The Trump administration recently announced that they are considering scrapping an Obama-era immigration policy. The announcement, however, is causing divides inside the Republican Party, as former presidential candidates demand we legislate with our hearts and not our heads.
According to Breitbart, defeated presidential candidate Jeb Bush is pleading with President Trump to defend the Deferred Action Childhood Arrivals (DACA) enacted by former President Obama in 2012.
“Come to DACA’s defense, Mr. Trump,” Jeb Bush tweeted. “With Presidential leadership, this can be resolved.”
During the 2016 presidential campaign, then-candidate Donald Trump denounced DACA as unconstitutional and vowed to scrap the immigration policy immediately upon taking office, according to Fox News.
Former President Obama forced DACA through, despite objections from Congress and concerns about the constitutionality of the motion. The president does not have the constitutional authority to set immigration policy; it is a power granted to Congress.
Former President Obama even admitted to the unconstitutionality of his actions in 2011. Before he pushed DACA through, Obama explained, “With respect to the notion that I can just suspend deportations through executive order, that’s just not the case, because there are laws on the books that Congress has passed.”
However, through some tricky legal maneuvering, the Obama administration found a loophole allowing them to usurp congressional authority. DACA, they claimed, was not a new immigration policy. Instead, DACA rendered 750,000 unlawful immigrants, who came to America as children, low-priority in terms of deportation. Immigration officials were ordered to only deport DACA designees if they had committed multiple crimes.
In his tweet to President Trump, former Florida Governor Jeb Bush shared a link to a Miami Herald editorial articulating the reasons why President Trump should extend the DACA program. The Miami Herald piece argues that President Trump should extend DACA because it is good for the economy and because it is good for the heart.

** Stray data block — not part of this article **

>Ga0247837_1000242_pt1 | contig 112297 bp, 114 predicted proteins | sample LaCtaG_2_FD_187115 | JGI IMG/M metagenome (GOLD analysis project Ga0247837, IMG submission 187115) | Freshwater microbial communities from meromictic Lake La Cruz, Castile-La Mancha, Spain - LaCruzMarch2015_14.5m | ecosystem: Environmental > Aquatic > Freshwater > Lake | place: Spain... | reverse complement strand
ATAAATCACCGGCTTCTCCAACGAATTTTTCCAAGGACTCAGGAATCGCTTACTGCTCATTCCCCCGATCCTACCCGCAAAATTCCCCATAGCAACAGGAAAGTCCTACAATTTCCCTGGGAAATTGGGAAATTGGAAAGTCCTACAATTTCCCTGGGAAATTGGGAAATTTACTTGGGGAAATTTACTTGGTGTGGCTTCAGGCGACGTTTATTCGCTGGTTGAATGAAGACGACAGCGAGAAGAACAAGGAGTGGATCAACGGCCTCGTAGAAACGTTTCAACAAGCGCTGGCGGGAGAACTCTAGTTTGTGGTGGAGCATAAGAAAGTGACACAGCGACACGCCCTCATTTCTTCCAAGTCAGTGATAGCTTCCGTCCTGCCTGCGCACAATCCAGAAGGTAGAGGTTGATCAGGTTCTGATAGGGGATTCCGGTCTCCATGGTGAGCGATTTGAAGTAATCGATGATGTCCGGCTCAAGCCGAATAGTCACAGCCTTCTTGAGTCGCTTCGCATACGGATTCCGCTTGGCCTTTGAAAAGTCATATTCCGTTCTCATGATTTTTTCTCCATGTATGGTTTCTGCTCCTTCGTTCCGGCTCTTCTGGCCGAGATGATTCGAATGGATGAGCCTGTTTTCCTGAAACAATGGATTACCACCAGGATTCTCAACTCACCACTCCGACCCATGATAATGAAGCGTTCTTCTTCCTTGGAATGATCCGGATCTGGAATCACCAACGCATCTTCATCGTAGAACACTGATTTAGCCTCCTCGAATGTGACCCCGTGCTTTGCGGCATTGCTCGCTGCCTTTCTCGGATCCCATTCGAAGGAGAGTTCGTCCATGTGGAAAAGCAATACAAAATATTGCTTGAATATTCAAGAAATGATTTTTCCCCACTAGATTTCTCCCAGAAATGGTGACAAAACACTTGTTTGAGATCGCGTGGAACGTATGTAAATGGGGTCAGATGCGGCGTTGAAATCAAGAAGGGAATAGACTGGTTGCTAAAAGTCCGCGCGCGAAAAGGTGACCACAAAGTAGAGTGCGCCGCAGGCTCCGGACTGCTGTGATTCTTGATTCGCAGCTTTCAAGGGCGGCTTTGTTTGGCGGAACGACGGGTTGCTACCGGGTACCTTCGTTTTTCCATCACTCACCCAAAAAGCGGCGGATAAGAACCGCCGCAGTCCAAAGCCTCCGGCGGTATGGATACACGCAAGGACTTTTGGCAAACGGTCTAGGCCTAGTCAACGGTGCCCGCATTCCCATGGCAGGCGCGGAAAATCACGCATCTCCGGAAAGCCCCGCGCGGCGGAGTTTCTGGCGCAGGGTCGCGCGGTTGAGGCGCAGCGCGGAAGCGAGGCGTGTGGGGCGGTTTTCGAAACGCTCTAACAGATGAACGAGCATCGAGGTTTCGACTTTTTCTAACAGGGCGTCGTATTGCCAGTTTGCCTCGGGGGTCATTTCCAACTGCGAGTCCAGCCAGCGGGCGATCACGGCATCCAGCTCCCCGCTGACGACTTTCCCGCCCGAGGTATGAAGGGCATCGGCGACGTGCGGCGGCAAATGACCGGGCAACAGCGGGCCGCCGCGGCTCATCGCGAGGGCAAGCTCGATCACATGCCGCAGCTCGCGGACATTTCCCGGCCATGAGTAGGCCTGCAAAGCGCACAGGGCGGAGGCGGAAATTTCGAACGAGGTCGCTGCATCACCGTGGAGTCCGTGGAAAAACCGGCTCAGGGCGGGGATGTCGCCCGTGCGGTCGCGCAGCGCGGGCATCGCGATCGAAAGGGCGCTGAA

However, this argument ignores the important moral issue of rewarding criminal behavior. The editorial explains that unlawful immigrants are a net benefit to the economy as if economic concerns were the sole consideration. The American economy would be greatly improved if US Navy vessels engaged in piracy during their downtime, yet that would be morally reprehensible.
Instead, the concern from President Trump and his supporters is that we are rewarding criminal behavior at the expense of legal immigration. As you would expect, illegal immigration skyrocketed after former President Obama pushed DACA through. More unaccompanied minors are making the harrowing journey across the US border than ever before. In 2014, two years after DACA, Border Patrol agents were apprehending ten times more unaccompanied minors than in previous years, according to The Hill.
The DACA issue is one that can tug at the heartstrings of many Americans; no one wants to uproot those who have only known life in the United States. Is it fair for people like Jeb Bush to invoke empathy into this hard governmental decision?
Paul Bloom, a professor of psychology at Yale University, explains that the defense of the DACA immigration policy is the result of too much empathy in politics. Bloom argues that focusing on individual unlawful immigrants, “causes us to lose sight of larger tragedies.” As a result, empathetic politicians introduce feel-good policy that ultimately renders the very people they are attempting to protect worse off.
In the end, government is supposed to operate under the rule of law. It is not supposed to infuse empathy into that rule of law. As John Adams said, “We are a nation of laws, not of men.”